Even though we have a few more weeks of 2020 left, it’s time to start preparing for 2021. One of the most important items to take care of is your health insurance. As you may know, the Affordable Care Act mandates that you have a health insurance policy. While there is no longer a fine for not having coverage, it’s still important for caregivers to be insured so you don’t have to worry about a significant injury or illness crippling you financially.
“I feel safer having health insurance, knowing I’m not going to have to take a day off work, go to some sketchy part of the neighborhood and wait all day [if I get sick],” says Meg W., a caregiver living in Los Angeles. “I feel good knowing that I’m being protected and my health is now a priority.”
Here’s everything you need to know about open enrollment and signing up for health care insurance.
What is open enrollment?
Open enrollment is a period of time when individuals can purchase health insurance or renew their existing policy. Anyone can purchase a policy — even if one is already offered through your employer.
When is open enrollment?
For health care coverage in 2021, open enrollment runs from Nov. 1 through Dec. 15. Outside of this period, you are not able to enroll in health care unless you have a qualifying life event, such as moving to a new state, getting married or having a baby. If this occurs, you have a 60-day window to purchase health insurance to accommodate your new life situation.
How do you obtain a health insurance policy?
You can find and sign up for policies via the federal marketplace healthcare.gov or check to see if your state has their own marketplace available. There are also other exchanges, such as Stride, that make health insurance policies available to the general public at various price points.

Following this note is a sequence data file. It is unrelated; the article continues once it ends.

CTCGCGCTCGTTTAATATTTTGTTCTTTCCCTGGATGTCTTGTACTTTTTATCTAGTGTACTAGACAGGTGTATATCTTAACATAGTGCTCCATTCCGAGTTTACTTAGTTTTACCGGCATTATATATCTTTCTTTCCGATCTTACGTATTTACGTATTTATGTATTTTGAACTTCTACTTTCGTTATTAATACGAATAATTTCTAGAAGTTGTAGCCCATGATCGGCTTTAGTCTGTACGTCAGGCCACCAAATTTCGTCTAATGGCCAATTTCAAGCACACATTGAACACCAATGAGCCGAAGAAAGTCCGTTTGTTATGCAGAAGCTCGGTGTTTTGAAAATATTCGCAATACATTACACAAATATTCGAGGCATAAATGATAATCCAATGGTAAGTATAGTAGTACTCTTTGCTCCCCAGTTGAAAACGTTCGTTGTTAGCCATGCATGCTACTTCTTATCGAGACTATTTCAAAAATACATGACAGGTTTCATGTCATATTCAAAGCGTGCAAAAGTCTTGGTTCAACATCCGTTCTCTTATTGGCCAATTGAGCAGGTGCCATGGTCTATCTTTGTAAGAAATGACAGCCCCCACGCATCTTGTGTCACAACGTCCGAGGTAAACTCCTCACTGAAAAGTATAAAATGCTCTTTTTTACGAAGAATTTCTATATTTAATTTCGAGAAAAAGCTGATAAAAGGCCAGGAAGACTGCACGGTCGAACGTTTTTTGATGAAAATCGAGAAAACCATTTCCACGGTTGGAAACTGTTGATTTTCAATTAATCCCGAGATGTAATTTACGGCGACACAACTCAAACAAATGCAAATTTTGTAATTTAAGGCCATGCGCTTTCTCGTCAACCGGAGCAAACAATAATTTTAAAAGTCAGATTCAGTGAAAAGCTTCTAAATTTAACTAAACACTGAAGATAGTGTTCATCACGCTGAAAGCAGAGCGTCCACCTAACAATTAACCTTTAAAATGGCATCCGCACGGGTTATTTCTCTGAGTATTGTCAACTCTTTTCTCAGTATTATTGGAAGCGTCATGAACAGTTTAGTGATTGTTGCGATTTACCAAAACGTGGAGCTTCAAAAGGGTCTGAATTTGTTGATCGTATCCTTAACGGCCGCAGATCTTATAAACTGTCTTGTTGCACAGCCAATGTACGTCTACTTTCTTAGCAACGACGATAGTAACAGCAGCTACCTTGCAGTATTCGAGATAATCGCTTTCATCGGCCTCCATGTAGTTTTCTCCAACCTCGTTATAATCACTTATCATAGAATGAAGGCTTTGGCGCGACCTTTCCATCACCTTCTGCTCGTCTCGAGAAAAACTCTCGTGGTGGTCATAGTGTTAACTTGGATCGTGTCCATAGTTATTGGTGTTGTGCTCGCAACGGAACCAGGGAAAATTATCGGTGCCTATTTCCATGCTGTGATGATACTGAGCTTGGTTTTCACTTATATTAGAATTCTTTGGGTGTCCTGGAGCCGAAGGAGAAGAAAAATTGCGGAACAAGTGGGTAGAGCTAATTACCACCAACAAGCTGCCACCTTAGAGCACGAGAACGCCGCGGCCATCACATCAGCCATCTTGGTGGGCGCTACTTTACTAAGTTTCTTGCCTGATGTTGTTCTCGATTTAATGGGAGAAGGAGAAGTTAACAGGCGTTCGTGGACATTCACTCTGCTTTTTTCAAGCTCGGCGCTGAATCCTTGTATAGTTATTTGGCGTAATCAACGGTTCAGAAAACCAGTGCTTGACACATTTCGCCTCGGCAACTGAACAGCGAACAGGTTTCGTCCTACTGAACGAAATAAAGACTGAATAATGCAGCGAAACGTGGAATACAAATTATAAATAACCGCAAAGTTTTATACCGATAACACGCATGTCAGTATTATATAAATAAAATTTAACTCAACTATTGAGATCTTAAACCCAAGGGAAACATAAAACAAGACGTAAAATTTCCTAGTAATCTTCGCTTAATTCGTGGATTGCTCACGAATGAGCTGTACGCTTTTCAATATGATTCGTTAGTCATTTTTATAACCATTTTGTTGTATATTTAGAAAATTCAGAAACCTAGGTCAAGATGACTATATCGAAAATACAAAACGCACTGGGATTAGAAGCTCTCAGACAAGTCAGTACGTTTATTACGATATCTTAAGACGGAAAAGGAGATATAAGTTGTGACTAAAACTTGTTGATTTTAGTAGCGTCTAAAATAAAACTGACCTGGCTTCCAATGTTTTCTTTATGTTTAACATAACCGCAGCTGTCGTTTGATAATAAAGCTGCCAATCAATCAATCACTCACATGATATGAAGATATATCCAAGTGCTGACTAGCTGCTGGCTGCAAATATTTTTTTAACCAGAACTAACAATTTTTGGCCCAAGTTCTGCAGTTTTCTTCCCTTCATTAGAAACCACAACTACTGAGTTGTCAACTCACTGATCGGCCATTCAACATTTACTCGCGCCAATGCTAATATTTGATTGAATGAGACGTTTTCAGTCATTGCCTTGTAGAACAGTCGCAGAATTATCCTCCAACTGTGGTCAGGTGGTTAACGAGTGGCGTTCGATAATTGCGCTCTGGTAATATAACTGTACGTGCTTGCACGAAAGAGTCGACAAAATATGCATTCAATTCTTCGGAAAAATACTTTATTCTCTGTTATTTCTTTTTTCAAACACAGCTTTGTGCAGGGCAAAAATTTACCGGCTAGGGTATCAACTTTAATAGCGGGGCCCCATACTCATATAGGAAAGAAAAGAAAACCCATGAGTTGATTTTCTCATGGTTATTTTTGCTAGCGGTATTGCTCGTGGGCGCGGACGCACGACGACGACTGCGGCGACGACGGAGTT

What should you consider when choosing a health plan?
Understandably, you’ll likely want to look at cost as a primary factor for what health insurance plan you choose. However, several other factors should be considered before you purchase a policy:
Deductible: How much you’ll have to pay out-of-pocket before the health insurance company covers your medical expenses
Copay: The amount you pay out-of-pocket for doctor visits and appointments with specialists
Prescription drug coverage: Typically tiered, depending on what medication you need, and certain plans have different price points for each tier
Network coverage: Check to see if your doctor is in network with the insurance company you’re considering. If they’re not, you’ll probably pay more for an appointment.
You should also factor in your overall health. If you have no dependents, are rarely sick and not on a regularly prescribed medication, you may not need a very robust health insurance policy. However, if you have dependents, seem to catch a cold or get injured several times per year and have medications you take on a regular basis, it may be worth it to buy a more expensive health insurance policy with lower deductibles and a cheaper prescription drug coverage.
How can you lower the cost of your insurance premiums?
Many caregivers may qualify for federal subsidies that will allow you to get health insurance at a discounted rate. The Kaiser Family Foundation has a calculator tool that you can use to estimate the subsidy you could receive. It takes into account your income, number of adults and children enrolling in coverage, the state you live in and other factors. If you enroll with a company like Stride, the subsidies you qualify for will automatically be shown to you.
Part of being eligible for discounted health insurance is filing a tax return. That means your employer needs to be following household employment payroll and tax laws, which includes withholding taxes. Please note, however, that the subsidy is intended to assist you financially if you have to pay for your own insurance. If your employer includes health insurance reimbursement as part of your regular wages, it may impact your ability to receive a subsidy.
Spread the word to other caregivers
If you have friends thinking about dropping their current health insurance plan or not signing up for coverage, now is a great time to let them know the negative effect this could have. There are many levels of insurance available to purchase, so it’s likely that your peers can find a plan in a price range that is comfortable for them. Having peace of mind knowing that an illness or injury won’t result in a substantial out-of-pocket expense is worth the investment.